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With aura diminishing, volleyball coach under fire
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The China sports community is licking its wounds again after the once-proud women's volleyball team was upset by minnows Thailand in the Asian Championship final on Sunday.

Following a string of poor results from the men's basketball and soccer teams, national pride was expected to be boosted by coach Cai Bin's volleyball side, even though it had also suffered a series of defeats in the past three months.

"We were here (Hanoi, Vietnam) to win the title. It was our target but we did not make it," said a depressed Cai, who surprisingly replaced highly-favored Olympic gold medal winning coach Chen Zhonghe in March.

The 20-25, 25-19, 25-19, 25-23 loss to Thailand was China's first to their Asian foes.

"I am sorry about the result. We did our best but we did not reach our expectations," Cai said.

Failing to capitalize on a huge size advantage over Thailand, whose tallest player stands only 1.80m, fans and media immediately linked Cai to embattled men's basketball coach Guo Shiqiang and called for his dismissal.

"The coach is the target of overwhelming criticism and fans really want to eat the 'vegetable-stuffed bun' (Cai's name can be interpreted to mean vegetable and weak)," said the Sichuan-based Chengdu Business Daily.

The Beijing Youth Daily's headline read "Women's volleyball hits rock bottom" after the team's 11 losses in the past three months.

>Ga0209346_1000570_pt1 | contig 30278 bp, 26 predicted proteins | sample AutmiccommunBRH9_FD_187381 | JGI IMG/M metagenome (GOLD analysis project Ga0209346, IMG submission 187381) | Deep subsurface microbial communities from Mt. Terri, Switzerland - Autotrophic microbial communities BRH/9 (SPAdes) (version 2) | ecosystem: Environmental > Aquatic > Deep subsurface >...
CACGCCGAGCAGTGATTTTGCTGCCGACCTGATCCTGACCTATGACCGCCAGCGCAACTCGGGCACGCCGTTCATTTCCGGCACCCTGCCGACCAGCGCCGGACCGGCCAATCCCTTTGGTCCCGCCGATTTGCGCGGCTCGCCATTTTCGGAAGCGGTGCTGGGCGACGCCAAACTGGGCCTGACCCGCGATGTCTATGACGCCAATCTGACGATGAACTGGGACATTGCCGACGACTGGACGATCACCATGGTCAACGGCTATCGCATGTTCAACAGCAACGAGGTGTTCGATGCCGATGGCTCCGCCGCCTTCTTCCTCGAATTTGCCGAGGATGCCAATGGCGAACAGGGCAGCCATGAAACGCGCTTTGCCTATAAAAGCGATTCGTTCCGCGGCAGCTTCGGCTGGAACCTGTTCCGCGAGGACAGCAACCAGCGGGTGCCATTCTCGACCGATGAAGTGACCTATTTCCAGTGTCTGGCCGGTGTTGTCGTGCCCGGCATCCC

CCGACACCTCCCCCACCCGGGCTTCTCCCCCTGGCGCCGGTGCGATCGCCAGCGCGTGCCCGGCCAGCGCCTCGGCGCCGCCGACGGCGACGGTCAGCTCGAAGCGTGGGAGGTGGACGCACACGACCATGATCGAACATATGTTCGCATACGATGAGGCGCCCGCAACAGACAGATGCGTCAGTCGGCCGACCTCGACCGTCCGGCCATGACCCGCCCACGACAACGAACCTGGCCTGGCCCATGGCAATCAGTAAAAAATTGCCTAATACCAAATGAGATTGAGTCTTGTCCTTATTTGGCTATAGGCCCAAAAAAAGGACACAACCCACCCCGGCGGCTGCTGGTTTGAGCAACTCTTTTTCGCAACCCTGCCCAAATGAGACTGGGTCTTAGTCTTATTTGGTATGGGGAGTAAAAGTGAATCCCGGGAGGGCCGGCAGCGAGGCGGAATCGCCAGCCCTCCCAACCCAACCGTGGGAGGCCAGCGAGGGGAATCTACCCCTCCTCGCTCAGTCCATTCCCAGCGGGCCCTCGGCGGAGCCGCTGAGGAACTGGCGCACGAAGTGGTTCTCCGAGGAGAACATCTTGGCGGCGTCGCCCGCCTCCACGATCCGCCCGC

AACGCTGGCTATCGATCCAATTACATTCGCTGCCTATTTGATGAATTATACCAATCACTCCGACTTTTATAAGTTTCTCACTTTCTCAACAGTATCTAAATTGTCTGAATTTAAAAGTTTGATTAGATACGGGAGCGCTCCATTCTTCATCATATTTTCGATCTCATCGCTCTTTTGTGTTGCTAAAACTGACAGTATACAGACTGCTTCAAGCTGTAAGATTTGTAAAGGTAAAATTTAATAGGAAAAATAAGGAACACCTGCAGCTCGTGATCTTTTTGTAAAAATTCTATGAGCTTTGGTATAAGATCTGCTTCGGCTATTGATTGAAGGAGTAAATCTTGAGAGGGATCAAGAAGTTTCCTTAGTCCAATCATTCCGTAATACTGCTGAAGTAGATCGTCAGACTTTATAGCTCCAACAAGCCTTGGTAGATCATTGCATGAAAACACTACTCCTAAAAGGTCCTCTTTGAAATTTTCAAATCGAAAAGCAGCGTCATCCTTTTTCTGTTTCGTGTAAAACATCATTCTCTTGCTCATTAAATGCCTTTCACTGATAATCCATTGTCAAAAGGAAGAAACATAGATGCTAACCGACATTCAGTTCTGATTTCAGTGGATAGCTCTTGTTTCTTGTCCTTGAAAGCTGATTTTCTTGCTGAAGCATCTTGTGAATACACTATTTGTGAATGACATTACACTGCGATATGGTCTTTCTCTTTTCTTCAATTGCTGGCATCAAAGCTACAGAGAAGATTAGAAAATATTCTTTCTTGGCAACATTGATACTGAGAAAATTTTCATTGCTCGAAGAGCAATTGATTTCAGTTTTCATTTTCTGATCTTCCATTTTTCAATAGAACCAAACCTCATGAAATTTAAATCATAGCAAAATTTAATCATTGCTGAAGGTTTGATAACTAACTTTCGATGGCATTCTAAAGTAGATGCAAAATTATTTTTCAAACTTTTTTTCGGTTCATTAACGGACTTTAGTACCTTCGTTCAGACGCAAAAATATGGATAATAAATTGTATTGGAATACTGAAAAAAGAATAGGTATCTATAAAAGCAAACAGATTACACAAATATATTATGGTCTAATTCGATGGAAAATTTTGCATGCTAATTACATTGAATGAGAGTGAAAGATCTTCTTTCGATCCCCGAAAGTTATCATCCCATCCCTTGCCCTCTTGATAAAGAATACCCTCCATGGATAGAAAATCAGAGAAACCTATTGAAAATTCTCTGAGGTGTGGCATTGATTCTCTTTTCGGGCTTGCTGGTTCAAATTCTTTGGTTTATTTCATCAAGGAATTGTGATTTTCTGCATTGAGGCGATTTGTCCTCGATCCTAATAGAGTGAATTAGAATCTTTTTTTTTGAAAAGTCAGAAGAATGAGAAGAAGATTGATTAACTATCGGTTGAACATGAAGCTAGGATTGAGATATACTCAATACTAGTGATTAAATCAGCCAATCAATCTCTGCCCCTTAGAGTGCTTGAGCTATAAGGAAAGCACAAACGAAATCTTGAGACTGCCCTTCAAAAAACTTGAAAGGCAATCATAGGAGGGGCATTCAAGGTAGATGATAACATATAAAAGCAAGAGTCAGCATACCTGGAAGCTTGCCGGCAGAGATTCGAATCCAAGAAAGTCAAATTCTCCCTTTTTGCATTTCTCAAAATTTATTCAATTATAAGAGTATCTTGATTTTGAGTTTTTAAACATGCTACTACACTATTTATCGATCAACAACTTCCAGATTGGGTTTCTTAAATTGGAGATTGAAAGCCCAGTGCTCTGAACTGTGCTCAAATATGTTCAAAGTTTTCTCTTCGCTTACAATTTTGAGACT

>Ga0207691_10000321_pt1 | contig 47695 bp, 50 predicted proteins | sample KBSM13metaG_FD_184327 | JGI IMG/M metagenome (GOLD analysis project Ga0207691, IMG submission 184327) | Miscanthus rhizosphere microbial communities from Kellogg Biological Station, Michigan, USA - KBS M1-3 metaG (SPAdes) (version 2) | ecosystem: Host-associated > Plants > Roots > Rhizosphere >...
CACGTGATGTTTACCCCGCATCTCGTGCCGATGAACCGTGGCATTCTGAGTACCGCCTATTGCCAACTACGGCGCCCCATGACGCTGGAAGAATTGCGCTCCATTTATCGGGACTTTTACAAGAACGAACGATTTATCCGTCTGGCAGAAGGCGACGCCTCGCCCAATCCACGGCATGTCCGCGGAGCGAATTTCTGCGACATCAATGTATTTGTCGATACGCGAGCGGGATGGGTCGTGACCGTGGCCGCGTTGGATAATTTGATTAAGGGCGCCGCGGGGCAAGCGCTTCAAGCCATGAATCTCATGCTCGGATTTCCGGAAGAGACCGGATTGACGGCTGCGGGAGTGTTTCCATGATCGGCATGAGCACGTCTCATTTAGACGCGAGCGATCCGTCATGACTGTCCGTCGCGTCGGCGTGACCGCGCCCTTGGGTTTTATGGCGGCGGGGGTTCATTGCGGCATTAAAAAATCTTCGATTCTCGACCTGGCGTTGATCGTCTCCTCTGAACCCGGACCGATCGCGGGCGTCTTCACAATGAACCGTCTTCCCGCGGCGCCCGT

"The defeat shows China is farther away from the world's elite clubs. We are even slipping in Asia. It's terrible," said the newspaper. "Cai's future is definitely in doubt."

According to a public poll on sports.sina.com, 86 percent of people believe Cai is not capable of taking the women's volleyball team to a higher level. Only 11 percent said the players did not perform up to par.

China have struggled for form since winning the 2004 Olympic Games' gold due to retirements and injuries to key players.

Former coach Chen led a injury-plagued team to a bronze-medal finish at last year's Olympics. However, he failed to keep the job after the Beijing Games and the team has struggled under Cai's guidance.

China suffered their worst result in FIVB Grand Prix finals history in Japan late last month; claiming only one win from five games and losing to unfancied opponents Germany and Poland.

Hold on

Meanwhile, the 42-year-old coach says he accepts the criticism.

"There is always big pressure as a coach. I will face the pressure and I will not run from it."

Adding to Cai's determination is trust from the sport's governing body.

"The first year is to test the new coach," said Li Quanqiang, deputy director of the Chinese Volleyball Administrative Center. "It's not right for fans to call for his sacking. Everyone on the team should take responsibility. We should not blame every problem on the coach. We need time to deal with the problems. We will give the coach and players one year to make the necessary adjustments."

Li also said China had slipped behind at the grassroots level and promised to pay extra attention to the development of reserves.

(China Daily September 15, 2009)

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